On the question of deep rooted change whereby nations get onto a path of transforming their material conditions of life, the state of science in the New Institutional Economics has established two propositions: (1) the fundamental factor in the prosperity of nations is their ability to change from exclusive to inclusive institutions; (2) the ability to make economic institutions inclusive is derived from a prior change in the realm of politics from exclusive to inclusive political institutions. Exclusive institutions in the political sphere restrict power to a small coalition of elites who then establish an institutional structure in the economy whereby they can generate rents for themselves. This is done by excluding the majority of the people from getting a substantial share in the fruits of economic growth. Acemoglu and Robinson (2012) in their seminal work have analyzed the history of a number of countries to substantiate the earlier insight of Douglass North that exclusive political and economic institutions reinforce each other and create a powerful constraint to achieving the prosperity of a nation. This vicious circle between the political and economic spheres leads to economic policies that generate affluence for the elites at the expense of economic deprivation of the majority of the people. Therefore it can be argued that breaking this vicious circle involves shifting political and hence state power from the elite coalition to broad sections of the population.
The key to understanding transformative change is the concept of a critical juncture in the history of a country, which opens the possibility of transformation in the system of political and economic power. Acemoglu and Robinson show how in the case of the English Civil War between 1642 and 1651 and similar conflicts against absolutism in France and Spain during the 17th century, “a confluence of factors disrupts the existing balance of political and economic power in a nation”. These critical junctures are important moments that provide an opportunity to the excluded sections of society to break the hold of the ruling elites over political and economic power.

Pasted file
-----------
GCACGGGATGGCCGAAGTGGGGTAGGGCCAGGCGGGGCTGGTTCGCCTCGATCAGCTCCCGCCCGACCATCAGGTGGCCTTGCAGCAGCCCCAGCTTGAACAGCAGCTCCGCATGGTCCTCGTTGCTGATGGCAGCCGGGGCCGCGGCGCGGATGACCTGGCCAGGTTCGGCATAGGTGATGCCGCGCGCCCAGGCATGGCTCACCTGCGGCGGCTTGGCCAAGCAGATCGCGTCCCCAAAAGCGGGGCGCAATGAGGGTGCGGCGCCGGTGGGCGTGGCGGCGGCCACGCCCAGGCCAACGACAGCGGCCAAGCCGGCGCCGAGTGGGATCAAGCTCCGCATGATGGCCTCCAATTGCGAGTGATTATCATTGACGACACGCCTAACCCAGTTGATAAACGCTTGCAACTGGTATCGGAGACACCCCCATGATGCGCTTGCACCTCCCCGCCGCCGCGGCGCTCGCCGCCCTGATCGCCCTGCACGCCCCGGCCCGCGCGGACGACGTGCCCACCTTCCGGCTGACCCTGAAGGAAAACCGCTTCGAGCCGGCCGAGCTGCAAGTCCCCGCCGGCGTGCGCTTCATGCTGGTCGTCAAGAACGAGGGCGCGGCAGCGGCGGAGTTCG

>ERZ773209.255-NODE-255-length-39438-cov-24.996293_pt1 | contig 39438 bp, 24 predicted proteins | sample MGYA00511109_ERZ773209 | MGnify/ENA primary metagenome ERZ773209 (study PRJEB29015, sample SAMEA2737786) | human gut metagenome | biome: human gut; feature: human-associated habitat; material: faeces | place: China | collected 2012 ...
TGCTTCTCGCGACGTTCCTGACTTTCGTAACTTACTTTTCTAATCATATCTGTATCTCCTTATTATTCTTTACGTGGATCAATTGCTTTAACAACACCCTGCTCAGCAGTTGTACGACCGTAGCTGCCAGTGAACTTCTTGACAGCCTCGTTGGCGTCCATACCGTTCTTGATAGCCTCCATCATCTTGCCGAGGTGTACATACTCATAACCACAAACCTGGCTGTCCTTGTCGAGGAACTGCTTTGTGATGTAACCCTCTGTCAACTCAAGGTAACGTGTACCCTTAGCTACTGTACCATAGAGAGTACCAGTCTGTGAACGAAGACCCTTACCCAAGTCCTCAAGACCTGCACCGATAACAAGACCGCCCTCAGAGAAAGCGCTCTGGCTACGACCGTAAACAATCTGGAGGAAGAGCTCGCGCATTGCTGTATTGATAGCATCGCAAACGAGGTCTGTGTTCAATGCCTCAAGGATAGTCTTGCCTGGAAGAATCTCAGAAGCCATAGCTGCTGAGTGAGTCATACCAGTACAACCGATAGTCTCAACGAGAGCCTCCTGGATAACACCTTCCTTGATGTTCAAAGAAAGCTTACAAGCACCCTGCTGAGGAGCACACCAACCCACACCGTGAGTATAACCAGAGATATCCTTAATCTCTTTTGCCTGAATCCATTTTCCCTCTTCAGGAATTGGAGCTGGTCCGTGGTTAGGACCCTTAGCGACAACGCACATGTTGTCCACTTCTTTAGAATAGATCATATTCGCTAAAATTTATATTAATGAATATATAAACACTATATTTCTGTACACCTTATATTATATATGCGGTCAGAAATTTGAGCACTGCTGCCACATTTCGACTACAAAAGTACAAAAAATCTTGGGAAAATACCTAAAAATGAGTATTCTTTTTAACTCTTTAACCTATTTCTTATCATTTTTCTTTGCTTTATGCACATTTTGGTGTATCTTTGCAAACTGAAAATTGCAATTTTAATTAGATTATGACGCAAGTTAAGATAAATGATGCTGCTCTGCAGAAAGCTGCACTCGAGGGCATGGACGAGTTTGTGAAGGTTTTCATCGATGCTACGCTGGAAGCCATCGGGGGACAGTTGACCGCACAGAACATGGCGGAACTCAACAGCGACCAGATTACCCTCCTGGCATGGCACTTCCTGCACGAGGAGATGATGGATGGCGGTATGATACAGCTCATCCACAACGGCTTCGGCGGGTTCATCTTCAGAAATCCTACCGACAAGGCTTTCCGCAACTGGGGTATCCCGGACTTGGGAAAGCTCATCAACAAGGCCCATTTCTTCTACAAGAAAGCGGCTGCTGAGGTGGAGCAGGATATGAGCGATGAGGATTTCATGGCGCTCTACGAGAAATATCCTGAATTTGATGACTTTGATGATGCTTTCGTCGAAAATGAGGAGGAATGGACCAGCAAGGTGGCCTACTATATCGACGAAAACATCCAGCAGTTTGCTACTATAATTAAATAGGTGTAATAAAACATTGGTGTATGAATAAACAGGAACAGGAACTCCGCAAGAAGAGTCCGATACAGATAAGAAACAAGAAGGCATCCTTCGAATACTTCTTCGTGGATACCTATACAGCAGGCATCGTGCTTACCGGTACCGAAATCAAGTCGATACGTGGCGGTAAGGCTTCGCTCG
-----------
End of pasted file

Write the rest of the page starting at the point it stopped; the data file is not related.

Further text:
In the case of Pakistan it can be shown that a combination of political, economic and social factors has created such a critical juncture. The citizens’ movement helped establish an independent judiciary, while the People’s Party government fueled by the passion of its martyrs achieved constitutional amendments that aimed to institutionalize a new balance between the Parliament, the Executive and the President. At the same time the prospect of a future coup d’état has been considerably reduced even if indirect military influence in governance may persist. This has set the stage for institutional reform towards a more inclusive polity through the democratic process. However, the current coalition of power elites, inspite of these changes faces critical stresses that threaten its continued existence in its present configuration. This is due to: (a) the emergence of armed militant groups as rival powers to that of the state within its territorial domain, (b) the abject failure of the power elites to fulfill the fundamental function of establishing order in terms of which the existing configuration of state power is legitimized, (c) the acute economic deprivation of the people in contrast to the affluence of the elites and the manifest inability of the government to address the challenges of mass poverty, provision of basic services, and critical shortages of electricity and gas.
As John Dunn has argued, “revolutions are either ventures in creativity… an enhancement of freedom or nothing….”. Pakistan today, faces a revolutionary situation but there is neither a revolutionary party nor a revolutionary culture which as Gramsci has argued is vital for revolutionary change. What we have instead is a constellation of militant extremist groups seeking to mobilize people for a political upheaval through coercion, fear and bigotry. At the same time the depredations that the people are suffering at the hands of an incompetent and corrupt elite coalition, makes the democratic structure vulnerable to mass political pressure mounted by a demagogue with the facility of what Boris Pasternak called the “tyranny of the glamorous phrase”. Reform for inclusive political and economic institutions is necessary otherwise there could be a counter revolution.